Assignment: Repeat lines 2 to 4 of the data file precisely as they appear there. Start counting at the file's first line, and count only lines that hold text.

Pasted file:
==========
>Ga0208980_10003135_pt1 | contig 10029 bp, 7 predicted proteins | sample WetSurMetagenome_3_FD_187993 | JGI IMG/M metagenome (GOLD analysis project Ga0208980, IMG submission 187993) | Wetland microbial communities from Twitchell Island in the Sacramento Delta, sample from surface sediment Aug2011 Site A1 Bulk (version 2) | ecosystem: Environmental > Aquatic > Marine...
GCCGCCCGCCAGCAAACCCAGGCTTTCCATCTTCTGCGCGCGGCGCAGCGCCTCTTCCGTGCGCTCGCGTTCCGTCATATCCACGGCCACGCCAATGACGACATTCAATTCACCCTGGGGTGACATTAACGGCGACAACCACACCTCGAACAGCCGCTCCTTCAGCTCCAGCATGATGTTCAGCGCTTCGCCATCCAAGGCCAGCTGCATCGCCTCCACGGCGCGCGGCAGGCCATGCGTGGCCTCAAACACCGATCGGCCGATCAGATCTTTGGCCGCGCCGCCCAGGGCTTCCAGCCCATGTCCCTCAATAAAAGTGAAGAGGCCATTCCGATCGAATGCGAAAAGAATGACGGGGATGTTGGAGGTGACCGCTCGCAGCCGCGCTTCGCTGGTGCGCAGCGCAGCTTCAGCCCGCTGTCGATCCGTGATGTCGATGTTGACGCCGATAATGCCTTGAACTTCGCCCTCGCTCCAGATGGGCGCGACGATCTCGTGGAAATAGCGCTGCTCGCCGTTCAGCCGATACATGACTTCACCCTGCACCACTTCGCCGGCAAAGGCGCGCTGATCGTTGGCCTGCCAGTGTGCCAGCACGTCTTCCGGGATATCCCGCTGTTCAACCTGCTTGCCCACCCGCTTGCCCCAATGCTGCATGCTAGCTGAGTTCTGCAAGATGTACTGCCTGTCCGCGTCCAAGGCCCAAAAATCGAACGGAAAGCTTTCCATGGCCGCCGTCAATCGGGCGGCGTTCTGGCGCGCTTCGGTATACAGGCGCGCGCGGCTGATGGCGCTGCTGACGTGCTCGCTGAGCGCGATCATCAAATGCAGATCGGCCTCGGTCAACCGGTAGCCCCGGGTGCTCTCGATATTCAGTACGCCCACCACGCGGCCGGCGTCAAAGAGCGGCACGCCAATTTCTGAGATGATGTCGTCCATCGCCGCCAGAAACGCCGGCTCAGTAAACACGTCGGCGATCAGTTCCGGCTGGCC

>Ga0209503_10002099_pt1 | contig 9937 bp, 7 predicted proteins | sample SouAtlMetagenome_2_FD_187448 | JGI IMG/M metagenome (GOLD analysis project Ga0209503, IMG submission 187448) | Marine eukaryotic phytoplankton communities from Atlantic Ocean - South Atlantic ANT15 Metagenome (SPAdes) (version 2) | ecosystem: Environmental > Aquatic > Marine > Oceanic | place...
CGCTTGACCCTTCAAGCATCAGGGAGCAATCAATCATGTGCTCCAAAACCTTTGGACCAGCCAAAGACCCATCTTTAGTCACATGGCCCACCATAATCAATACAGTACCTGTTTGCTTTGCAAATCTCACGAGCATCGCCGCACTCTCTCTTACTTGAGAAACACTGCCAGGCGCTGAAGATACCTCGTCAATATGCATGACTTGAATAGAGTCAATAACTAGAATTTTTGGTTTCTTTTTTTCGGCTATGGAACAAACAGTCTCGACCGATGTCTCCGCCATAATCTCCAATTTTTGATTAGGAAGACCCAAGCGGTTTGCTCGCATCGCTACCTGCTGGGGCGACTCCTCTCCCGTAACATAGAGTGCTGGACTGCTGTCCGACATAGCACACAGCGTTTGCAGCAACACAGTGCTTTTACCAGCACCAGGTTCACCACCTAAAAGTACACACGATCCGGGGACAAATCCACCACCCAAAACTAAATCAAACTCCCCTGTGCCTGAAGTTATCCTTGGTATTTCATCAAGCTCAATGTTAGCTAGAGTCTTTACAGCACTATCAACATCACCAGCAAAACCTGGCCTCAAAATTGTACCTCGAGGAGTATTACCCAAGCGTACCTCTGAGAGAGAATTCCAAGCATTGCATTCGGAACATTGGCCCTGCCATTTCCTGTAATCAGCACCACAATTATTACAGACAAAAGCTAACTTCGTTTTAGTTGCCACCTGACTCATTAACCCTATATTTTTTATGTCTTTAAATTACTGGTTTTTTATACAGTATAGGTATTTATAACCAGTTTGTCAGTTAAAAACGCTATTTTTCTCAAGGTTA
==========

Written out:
GCCGCCCGCCAGCAAACCCAGGCTTTCCATCTTCTGCGCGCGGCGCAGCGCCTCTTCCGTGCGCTCGCGTTCCGTCATATCCACGGCCACGCCAATGACGACATTCAATTCACCCTGGGGTGACATTAACGGCGACAACCACACCTCGAACAGCCGCTCCTTCAGCTCCAGCATGATGTTCAGCGCTTCGCCATCCAAGGCCAGCTGCATCGCCTCCACGGCGCGCGGCAGGCCATGCGTGGCCTCAAACACCGATCGGCCGATCAGATCTTTGGCCGCGCCGCCCAGGGCTTCCAGCCCATGTCCCTCAATAAAAGTGAAGAGGCCATTCCGATCGAATGCGAAAAGAATGACGGGGATGTTGGAGGTGACCGCTCGCAGCCGCGCTTCGCTGGTGCGCAGCGCAGCTTCAGCCCGCTGTCGATCCGTGATGTCGATGTTGACGCCGATAATGCCTTGAACTTCGCCCTCGCTCCAGATGGGCGCGACGATCTCGTGGAAATAGCGCTGCTCGCCGTTCAGCCGATACATGACTTCACCCTGCACCACTTCGCCGGCAAAGGCGCGCTGATCGTTGGCCTGCCAGTGTGCCAGCACGTCTTCCGGGATATCCCGCTGTTCAACCTGCTTGCCCACCCGCTTGCCCCAATGCTGCATGCTAGCTGAGTTCTGCAAGATGTACTGCCTGTCCGCGTCCAAGGCCCAAAAATCGAACGGAAAGCTTTCCATGGCCGCCGTCAATCGGGCGGCGTTCTGGCGCGCTTCGGTATACAGGCGCGCGCGGCTGATGGCGCTGCTGACGTGCTCGCTGAGCGCGATCATCAAATGCAGATCGGCCTCGGTCAACCGGTAGCCCCGGGTGCTCTCGATATTCAGTACGCCCACCACGCGGCCGGCGTCAAAGAGCGGCACGCCAATTTCTGAGATGATGTCGTCCATCGCCGCCAGAAACGCCGGCTCAGTAAACACGTCGGCGATCAGTTCCGGCTGGCC

>Ga0209503_10002099_pt1 | contig 9937 bp, 7 predicted proteins | sample SouAtlMetagenome_2_FD_187448 | JGI IMG/M metagenome (GOLD analysis project Ga0209503, IMG submission 187448) | Marine eukaryotic phytoplankton communities from Atlantic Ocean - South Atlantic ANT15 Metagenome (SPAdes) (version 2) | ecosystem: Environmental > Aquatic > Marine > Oceanic | place...
CGCTTGACCCTTCAAGCATCAGGGAGCAATCAATCATGTGCTCCAAAACCTTTGGACCAGCCAAAGACCCATCTTTAGTCACATGGCCCACCATAATCAATACAGTACCTGTTTGCTTTGCAAATCTCACGAGCATCGCCGCACTCTCTCTTACTTGAGAAACACTGCCAGGCGCTGAAGATACCTCGTCAATATGCATGACTTGAATAGAGTCAATAACTAGAATTTTTGGTTTCTTTTTTTCGGCTATGGAACAAACAGTCTCGACCGATGTCTCCGCCATAATCTCCAATTTTTGATTAGGAAGACCCAAGCGGTTTGCTCGCATCGCTACCTGCTGGGGCGACTCCTCTCCCGTAACATAGAGTGCTGGACTGCTGTCCGACATAGCACACAGCGTTTGCAGCAACACAGTGCTTTTACCAGCACCAGGTTCACCACCTAAAAGTACACACGATCCGGGGACAAATCCACCACCCAAAACTAAATCAAACTCCCCTGTGCCTGAAGTTATCCTTGGTATTTCATCAAGCTCAATGTTAGCTAGAGTCTTTACAGCACTATCAACATCACCAGCAAAACCTGGCCTCAAAATTGTACCTCGAGGAGTATTACCCAAGCGTACCTCTGAGAGAGAATTCCAAGCATTGCATTCGGAACATTGGCCCTGCCATTTCCTGTAATCAGCACCACAATTATTACAGACAAAAGCTAACTTCGTTTTAGTTGCCACCTGACTCATTAACCCTATATTTTTTATGTCTTTAAATTACTGGTTTTTTATACAGTATAGGTATTTATAACCAGTTTGTCAGTTAAAAACGCTATTTTTCTCAAGGTTA